• Price from£9.99 for a 52 size Mini, which isn't too bad, but they are usually only available by mail order and so if you can't afford to buy in bulk they work out quite expensive with postage.

2. There is one that is available in some supermarkets: Nature Boy and Girl.

  • These are Scandinavian-made and, in my opinion, not as high performing as
  • Moltex -a bit prone to leaks, though no worse than lots of other disposables.
  • The outer layer is made from a breathable GMO-free biological corn starch-based film rather than the plastic of conventional disposables.
  • It is claimed that they are 70% degradable.
  • Their price is comparable with conventionally branded disposables and there aren't the postage costs if you can get them in your local supermarket.
  • Cost has to be a pretty big factor, when you think that many families will spend well over £1000 on disposable nappies for each child.

3. Tushies Gel- and Perfume-Free Eco Disposables

  • Tushies are becoming quite widely available in the UK, but again usually by mail order only.
  • They are free from the absorbent gel (polysodium acyrlate) that is found in other disposables (so that doesn't end up in the soil).
  • The core is made from a cotton-based blend and they claim to be 80% degradable.
  • These are also skin friendly, being free of dioxins, latex, perfumes and dye.
  • Made in the US.
  • Price from £8.75 for 40 Mini plus postage, so quite expensive.

4. There's a new one called Bambo Nature.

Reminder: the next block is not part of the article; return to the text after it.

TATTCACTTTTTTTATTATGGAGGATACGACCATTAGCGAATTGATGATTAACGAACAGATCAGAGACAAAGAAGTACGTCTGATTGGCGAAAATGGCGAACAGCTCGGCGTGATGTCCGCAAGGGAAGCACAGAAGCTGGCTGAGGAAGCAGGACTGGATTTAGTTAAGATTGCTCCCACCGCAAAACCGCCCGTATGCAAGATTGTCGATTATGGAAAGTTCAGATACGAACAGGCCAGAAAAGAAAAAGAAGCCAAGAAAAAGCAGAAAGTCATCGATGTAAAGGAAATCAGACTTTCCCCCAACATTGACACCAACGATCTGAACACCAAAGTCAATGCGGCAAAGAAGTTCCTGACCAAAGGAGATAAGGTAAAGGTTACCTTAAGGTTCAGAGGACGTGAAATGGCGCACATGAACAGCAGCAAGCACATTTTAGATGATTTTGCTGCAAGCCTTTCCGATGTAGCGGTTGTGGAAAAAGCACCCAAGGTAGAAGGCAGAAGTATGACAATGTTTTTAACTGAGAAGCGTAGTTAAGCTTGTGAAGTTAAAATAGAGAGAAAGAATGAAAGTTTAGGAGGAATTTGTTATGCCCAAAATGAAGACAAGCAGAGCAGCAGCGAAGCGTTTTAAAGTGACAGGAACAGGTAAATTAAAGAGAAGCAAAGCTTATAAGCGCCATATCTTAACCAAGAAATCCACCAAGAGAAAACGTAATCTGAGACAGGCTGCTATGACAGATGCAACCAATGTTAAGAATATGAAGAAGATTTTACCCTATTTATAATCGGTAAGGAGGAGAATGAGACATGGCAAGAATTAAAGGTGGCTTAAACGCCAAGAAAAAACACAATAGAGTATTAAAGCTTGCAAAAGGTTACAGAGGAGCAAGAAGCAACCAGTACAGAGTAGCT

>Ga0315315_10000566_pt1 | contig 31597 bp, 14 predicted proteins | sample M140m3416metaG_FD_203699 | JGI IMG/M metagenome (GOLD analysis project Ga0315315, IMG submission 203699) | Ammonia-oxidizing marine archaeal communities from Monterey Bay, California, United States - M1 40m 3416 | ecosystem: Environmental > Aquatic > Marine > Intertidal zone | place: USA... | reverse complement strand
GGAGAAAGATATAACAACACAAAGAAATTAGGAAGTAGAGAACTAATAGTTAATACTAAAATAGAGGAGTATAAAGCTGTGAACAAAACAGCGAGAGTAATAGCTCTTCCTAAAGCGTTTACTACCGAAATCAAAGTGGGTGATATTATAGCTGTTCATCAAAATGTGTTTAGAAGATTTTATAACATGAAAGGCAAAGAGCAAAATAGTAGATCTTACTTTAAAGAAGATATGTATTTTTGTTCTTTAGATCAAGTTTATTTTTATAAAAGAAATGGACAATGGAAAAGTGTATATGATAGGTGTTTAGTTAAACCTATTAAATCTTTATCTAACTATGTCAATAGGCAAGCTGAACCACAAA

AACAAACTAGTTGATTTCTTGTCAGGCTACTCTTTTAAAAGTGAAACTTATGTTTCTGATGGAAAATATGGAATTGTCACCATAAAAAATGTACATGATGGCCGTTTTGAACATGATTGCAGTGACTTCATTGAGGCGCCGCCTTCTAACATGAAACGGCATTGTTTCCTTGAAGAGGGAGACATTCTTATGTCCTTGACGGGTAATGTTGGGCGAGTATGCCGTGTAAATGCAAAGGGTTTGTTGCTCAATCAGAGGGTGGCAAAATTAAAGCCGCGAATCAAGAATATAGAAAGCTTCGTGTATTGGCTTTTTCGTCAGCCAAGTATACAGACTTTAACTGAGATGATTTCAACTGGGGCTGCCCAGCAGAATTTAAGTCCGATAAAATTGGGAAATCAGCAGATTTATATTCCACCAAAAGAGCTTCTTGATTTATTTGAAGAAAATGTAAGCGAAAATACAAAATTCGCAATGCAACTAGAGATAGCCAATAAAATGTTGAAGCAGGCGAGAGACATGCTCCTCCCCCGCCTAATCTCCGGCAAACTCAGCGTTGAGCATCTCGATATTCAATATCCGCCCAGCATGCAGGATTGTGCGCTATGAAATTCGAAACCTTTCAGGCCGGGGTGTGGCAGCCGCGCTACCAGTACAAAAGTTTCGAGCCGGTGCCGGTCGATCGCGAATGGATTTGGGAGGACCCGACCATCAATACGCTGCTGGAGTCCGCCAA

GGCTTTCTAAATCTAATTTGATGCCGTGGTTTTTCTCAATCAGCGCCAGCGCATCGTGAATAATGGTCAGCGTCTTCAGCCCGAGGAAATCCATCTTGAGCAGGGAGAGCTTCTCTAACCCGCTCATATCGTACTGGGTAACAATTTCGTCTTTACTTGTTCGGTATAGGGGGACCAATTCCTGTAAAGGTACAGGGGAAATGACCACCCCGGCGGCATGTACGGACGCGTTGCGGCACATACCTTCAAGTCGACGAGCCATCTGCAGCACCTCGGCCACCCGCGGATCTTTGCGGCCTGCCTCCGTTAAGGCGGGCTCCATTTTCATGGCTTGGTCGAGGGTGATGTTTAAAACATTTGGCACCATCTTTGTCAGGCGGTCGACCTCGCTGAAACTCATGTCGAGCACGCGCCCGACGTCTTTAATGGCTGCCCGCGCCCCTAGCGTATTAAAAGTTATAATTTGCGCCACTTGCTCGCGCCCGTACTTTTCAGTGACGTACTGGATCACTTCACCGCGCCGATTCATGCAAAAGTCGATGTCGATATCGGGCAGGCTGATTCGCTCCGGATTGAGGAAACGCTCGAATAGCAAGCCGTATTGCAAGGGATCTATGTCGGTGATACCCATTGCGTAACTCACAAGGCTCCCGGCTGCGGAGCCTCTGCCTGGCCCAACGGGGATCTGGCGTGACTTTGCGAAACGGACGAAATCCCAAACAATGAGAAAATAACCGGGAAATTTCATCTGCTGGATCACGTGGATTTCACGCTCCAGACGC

• It's not yet widely distributed in the UK, that looks quite good in terms of being environmentally responsible in production.
  • The pulp used to make these nappies is described as "environmentally compatible" and is derived from controlled Scandinavian Forests.
  • They are bleached with oxygen rather than chlorine, which reduces their environmental impact.
  • The production process minimizes the consumption of energy and waste from the process.
  • The core is made mainly from starch and is claimed to be 100% degradable. However, this core is presumably wrapped inside a plastic cover.
  • Made in Denmark.
  • Price £4.59 for 30 Mini plus postage.

5. There is also a different type of disposable 'nappy' called a Weenee pad.

  • It is not like a conventional disposable nappy and looks more like a sanitary pad.
  • It sits inside a reusable waterproof cover in a 'sling'.
  • The cover can also be used for reusable cloth pads.
  • It is flushable (but you'd have to be confident about your plumbing!) and degrades completely in 150 days if flushed or composted.
  • I like the fact that these are so degradable, but the containment is poor (i.e. leaking out) and the pants are rather plasticky and uncomfortable-looking.
  • The pads can also be used in some ordinary cloth nappy covers.
  • Made in Fiji.
  • Price £9.99 for 40 small plus postage, making them expensive.

Disposal

It's totally unscientific I know, but we put three disposable nappies in our own compost heap: a conventional, disposable, a Nature Boy and Girl and a Moltex.

It must be a couple of years ago now. We've never seen any of them again! I don't know if they've degraded or made nice comfy baby-rat beds!

BabyKind Cloth Nappies - Real nappies for changing times!

Helen@babykind.co.uk | www.babykind.co.uk | Tel: 01286 882617